September 27, 2022

Volume XII, Number 270


September 26, 2022

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Trends In Hotel Branding: Hyper-Specificity

It’s long been said that a successful brand understands its audience. This has been true of hotels, as the major internationally-branded hotel operating companies have developed and continue to develop various brands to service and cater to a wide array of guests and their specific preferences and assumed preferences. These hotels often have a variety of brands, and each brand is intended to target a particular type of customer (for example, a business traveler, the millennial traveler, the independent vacation traveler) at a particular price point. More recently, and with the entry of many non-traditional hotel competitors into the market, it has become increasingly important for hotel brands to target customers more precisely and directly.

Many brands have developed specific themes to set themselves apart and attract specific customer segments. One major demographic that virtually all hotel brands seek are millennials. Some brands design properties to encourage social interaction between guests outside of the guest room through live music and communal pool tables, while keyless entry and free Wi-Fi appeal to the technologically-inclined and connected young traveler.  Then there are the health conscious or “wellness” hotels.  A stay in these hotels might include organized morning runs, complimentary yoga mats in each room, 24-hour gym access, healthy food options, and aerobics channels presented every time you turn on your television.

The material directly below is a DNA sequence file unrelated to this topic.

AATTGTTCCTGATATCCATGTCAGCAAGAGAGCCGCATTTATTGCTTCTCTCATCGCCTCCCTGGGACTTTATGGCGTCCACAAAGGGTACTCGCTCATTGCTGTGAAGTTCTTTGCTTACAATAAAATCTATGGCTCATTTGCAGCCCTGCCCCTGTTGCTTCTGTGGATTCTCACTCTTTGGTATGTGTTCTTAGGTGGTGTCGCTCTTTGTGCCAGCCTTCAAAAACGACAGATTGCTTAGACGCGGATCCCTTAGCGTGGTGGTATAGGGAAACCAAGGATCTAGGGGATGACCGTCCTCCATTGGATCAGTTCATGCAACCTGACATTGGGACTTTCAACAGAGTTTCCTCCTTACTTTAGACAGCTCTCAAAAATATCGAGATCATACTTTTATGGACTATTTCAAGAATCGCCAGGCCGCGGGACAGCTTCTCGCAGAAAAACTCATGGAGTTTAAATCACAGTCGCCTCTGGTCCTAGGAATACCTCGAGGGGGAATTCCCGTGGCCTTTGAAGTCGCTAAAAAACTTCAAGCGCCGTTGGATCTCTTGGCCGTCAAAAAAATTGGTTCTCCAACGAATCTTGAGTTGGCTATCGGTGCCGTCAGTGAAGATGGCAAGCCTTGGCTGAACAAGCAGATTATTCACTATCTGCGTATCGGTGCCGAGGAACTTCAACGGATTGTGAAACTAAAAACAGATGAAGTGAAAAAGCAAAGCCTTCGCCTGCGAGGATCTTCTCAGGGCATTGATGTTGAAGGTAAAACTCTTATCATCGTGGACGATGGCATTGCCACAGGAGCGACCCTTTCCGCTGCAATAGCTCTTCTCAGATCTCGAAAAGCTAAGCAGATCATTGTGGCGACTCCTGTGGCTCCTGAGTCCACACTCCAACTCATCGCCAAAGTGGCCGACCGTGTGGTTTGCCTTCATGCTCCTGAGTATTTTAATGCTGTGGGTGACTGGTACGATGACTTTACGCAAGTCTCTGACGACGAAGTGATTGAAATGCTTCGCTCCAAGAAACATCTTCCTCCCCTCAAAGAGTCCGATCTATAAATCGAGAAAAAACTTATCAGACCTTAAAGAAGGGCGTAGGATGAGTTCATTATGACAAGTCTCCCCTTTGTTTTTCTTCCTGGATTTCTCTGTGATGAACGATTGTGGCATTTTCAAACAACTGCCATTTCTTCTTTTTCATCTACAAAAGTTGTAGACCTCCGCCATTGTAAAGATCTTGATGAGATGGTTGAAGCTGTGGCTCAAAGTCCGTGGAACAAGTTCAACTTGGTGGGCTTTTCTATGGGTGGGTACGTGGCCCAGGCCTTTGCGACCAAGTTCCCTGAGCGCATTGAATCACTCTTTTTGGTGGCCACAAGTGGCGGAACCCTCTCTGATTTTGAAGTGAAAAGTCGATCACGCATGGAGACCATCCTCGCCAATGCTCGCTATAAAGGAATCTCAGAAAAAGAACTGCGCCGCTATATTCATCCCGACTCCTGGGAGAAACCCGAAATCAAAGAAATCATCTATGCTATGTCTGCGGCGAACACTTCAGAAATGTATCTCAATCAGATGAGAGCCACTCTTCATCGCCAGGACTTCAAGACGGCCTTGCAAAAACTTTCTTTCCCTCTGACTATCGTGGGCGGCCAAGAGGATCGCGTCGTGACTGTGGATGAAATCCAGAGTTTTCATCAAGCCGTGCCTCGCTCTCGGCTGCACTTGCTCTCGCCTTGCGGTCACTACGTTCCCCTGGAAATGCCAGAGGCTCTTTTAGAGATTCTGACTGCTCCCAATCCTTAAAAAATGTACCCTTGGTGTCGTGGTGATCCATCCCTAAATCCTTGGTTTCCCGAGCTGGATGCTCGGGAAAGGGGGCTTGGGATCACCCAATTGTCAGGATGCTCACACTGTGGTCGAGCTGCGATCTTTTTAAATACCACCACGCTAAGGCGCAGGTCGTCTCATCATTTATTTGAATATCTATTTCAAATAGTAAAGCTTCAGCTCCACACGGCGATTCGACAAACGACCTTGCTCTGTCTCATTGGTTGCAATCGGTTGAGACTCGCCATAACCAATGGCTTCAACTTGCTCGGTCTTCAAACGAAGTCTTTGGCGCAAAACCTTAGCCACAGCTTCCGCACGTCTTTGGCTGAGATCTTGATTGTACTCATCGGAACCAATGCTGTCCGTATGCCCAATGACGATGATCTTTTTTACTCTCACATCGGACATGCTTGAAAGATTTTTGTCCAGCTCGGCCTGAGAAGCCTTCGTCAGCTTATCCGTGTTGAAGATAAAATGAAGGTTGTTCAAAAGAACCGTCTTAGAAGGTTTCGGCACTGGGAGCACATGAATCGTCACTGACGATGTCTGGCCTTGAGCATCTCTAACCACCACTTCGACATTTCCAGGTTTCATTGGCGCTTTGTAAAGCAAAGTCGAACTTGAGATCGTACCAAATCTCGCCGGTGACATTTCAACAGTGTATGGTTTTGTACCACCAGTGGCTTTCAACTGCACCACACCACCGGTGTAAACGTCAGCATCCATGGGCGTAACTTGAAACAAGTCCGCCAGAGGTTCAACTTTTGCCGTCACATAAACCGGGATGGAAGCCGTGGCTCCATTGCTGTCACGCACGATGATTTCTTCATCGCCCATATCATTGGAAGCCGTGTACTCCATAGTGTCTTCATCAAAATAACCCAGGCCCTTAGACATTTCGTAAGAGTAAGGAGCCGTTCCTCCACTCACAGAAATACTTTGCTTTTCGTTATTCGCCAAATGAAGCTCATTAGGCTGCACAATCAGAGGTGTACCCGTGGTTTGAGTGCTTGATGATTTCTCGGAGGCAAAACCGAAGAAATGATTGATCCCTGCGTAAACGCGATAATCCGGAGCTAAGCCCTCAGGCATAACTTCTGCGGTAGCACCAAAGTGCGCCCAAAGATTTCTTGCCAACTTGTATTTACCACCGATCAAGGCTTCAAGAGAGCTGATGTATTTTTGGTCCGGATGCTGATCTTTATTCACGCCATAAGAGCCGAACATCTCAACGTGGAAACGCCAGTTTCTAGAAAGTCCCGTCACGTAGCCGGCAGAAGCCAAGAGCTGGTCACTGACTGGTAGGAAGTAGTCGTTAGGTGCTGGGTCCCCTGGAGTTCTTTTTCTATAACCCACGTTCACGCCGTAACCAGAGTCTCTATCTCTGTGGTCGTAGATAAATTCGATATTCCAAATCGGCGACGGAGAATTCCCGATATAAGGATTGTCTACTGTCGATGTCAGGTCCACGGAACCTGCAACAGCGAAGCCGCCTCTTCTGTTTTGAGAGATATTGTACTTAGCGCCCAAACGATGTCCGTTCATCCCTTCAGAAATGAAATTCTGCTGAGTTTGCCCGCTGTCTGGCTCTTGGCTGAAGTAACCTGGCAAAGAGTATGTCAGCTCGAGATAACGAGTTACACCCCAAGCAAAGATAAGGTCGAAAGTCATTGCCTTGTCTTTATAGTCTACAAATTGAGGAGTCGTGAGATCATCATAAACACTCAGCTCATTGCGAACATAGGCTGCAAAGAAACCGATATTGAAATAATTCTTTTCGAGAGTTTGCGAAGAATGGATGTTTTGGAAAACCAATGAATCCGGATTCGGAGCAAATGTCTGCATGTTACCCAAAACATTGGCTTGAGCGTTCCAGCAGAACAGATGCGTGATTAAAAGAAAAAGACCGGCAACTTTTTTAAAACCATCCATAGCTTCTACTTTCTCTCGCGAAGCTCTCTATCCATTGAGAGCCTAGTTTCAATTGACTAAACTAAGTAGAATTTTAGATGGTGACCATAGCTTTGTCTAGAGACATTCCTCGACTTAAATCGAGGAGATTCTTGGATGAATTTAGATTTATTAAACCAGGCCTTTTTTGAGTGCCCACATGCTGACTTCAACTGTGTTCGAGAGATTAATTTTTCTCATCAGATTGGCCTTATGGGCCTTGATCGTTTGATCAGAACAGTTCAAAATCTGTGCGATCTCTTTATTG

This trend toward increased theme specificity is global in scope and appeal. Recently, Australian Patrick Landman of GreenShoes Hospitality wrote an article titled, “How to Develop a Successful Hotel Concept.”  In his article, Landman writes that the “legacy form of segmentation was simple: business or pleasure. But, it’s not enough in this day and age. To be effective, it must go much further. Holistic, deep segmentation will go a long way towards informing your hotel concept.” Landman further discusses a hotel’s need to understand what makes it distinctive and combining a hotel’s best attributes to provide a unique experience and concept.

Developing a strong and focused theme will remain crucial to owners and hotels alike, to find ways to distinguish themselves from the increasing list of competitors in the industry. This trend appears to be only getting stronger as technology develops and globalization continues. 

©2022 Greenberg Traurig, LLP. All rights reserved. National Law Review, Volume VII, Number 349

About this Author

Nelson Migdal, Greenberg Traurig Law Firm, Washington DC, Real Estate Law Attorney

Nelson F. Migdal is Co-Chair of the Hospitality Practice. He focuses his practice on the acquisition and disposition of hotels, hotel operations and management, franchising, licensing and branding, development and finance, large mixed-use projects, hotel management agreements, licensing agreements, commercial real estate acquisition and sale, and commercial leasing.

He has prepared and reviewed management and franchise agreements, purchase and sale agreements, multiple building covenants, and other documents related to the acquisition, financing...

Nicholas Palmer, Greenberg Traurig Law Firm, Washington DC, Real Estate Law Attorney

Nicholas N. Palmer focuses his practice on commercial real estate and hospitality matters. He represents clients in connection with the acquisition, disposition, financing, development and leasing of office, retail and mixed use buildings. Nicholas also represents clients in connection with the acquisition, disposition, management, franchising, licensing and branding of hotels and resorts. He regularly prepares and negotiates various real estate agreements, including purchase and sale agreements, leases, hotel management agreements and numerous other documents in...